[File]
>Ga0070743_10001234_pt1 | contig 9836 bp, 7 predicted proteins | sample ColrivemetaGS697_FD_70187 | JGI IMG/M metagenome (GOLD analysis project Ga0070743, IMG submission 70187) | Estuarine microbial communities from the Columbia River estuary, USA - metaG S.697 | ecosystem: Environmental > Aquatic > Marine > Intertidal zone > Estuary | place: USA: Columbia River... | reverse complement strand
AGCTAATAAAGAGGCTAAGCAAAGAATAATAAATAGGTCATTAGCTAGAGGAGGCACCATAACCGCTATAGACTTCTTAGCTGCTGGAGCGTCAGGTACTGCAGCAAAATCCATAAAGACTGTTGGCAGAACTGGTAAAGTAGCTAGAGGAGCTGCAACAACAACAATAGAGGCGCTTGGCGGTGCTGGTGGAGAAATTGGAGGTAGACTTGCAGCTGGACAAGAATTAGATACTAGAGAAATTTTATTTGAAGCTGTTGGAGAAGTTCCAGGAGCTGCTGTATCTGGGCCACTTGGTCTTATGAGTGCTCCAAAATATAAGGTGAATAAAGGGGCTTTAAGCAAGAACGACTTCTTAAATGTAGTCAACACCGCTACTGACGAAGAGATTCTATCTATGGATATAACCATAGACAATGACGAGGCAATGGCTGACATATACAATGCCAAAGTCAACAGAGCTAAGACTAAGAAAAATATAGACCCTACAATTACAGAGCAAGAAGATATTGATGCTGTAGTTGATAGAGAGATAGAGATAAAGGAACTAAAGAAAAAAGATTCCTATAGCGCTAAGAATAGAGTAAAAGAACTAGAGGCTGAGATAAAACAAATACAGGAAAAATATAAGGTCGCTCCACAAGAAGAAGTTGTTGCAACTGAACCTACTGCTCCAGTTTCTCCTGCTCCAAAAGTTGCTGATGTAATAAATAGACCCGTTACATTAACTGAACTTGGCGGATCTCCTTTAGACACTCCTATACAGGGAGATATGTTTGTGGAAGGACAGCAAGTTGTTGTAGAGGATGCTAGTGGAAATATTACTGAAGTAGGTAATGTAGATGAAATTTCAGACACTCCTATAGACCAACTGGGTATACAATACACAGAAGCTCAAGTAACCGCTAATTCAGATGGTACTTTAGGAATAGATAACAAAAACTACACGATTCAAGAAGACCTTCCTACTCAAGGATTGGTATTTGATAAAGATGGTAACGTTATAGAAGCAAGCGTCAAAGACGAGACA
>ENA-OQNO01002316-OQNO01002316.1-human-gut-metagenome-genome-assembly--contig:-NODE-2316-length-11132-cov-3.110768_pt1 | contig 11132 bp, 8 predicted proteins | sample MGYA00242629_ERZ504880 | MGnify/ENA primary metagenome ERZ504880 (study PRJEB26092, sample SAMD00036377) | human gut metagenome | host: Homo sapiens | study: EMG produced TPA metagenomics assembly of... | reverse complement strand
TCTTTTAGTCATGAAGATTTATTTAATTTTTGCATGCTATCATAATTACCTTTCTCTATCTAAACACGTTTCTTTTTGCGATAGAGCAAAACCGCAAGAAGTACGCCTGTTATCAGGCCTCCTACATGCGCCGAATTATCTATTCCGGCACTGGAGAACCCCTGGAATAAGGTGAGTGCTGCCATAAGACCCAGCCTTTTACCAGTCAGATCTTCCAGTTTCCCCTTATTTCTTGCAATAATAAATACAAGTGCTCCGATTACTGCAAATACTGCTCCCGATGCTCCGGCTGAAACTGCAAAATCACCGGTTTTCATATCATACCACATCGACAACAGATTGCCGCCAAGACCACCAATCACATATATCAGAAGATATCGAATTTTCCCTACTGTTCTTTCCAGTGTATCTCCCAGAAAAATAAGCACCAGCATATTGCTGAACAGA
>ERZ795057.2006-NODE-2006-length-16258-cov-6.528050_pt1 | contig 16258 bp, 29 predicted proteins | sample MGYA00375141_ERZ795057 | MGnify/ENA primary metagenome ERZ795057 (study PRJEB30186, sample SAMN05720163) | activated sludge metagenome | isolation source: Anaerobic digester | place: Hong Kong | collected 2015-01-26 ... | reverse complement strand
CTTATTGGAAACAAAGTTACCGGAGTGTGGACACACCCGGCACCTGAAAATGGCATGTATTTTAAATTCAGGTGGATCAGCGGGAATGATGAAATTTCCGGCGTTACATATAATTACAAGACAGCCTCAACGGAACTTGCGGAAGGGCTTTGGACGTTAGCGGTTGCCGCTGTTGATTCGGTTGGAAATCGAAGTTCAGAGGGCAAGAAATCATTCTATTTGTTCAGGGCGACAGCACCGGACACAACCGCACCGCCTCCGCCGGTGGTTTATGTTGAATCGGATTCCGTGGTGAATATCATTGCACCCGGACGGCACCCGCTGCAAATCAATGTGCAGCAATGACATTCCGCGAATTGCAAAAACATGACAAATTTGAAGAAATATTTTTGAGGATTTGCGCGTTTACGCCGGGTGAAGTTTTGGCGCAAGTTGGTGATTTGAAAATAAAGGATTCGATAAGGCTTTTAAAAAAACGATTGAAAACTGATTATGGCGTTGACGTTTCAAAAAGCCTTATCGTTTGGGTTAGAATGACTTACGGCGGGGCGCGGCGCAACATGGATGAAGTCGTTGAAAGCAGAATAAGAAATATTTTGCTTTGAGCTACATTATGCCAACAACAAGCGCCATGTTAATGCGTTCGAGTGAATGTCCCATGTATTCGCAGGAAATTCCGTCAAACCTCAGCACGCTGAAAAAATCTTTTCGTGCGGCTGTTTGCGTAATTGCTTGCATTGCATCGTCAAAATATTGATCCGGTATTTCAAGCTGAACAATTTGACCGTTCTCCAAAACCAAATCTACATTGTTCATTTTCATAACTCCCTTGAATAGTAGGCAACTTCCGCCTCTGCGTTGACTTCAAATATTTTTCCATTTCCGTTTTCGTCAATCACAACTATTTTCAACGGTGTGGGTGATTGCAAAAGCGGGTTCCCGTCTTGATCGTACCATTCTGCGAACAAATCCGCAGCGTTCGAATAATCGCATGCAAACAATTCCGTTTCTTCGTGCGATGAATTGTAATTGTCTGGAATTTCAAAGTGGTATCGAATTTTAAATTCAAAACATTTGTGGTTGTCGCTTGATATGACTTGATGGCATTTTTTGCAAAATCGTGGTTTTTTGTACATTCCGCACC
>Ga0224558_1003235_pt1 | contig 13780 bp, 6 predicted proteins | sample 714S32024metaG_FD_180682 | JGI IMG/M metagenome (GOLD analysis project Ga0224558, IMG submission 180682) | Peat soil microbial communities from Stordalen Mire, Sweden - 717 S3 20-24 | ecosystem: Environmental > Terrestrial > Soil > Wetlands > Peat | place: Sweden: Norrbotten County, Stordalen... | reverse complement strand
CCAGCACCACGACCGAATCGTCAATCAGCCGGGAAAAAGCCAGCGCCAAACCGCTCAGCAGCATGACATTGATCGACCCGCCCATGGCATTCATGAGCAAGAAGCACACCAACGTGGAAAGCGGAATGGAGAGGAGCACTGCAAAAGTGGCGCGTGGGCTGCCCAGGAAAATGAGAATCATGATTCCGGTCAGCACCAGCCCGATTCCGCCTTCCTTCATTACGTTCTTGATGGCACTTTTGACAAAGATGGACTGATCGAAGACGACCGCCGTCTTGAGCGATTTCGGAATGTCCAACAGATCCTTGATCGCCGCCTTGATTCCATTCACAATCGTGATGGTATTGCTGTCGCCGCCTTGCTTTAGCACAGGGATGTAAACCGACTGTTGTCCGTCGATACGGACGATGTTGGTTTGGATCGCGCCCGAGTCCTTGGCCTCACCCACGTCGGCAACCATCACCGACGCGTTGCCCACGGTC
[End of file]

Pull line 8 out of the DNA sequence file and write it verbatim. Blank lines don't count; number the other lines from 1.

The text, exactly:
CCAGCACCACGACCGAATCGTCAATCAGCCGGGAAAAAGCCAGCGCCAAACCGCTCAGCAGCATGACATTGATCGACCCGCCCATGGCATTCATGAGCAAGAAGCACACCAACGTGGAAAGCGGAATGGAGAGGAGCACTGCAAAAGTGGCGCGTGGGCTGCCCAGGAAAATGAGAATCATGATTCCGGTCAGCACCAGCCCGATTCCGCCTTCCTTCATTACGTTCTTGATGGCACTTTTGACAAAGATGGACTGATCGAAGACGACCGCCGTCTTGAGCGATTTCGGAATGTCCAACAGATCCTTGATCGCCGCCTTGATTCCATTCACAATCGTGATGGTATTGCTGTCGCCGCCTTGCTTTAGCACAGGGATGTAAACCGACTGTTGTCCGTCGATACGGACGATGTTGGTTTGGATCGCGCCCGAGTCCTTGGCCTCACCCACGTCGGCAACCATCACCGACGCGTTGCCCACGGTC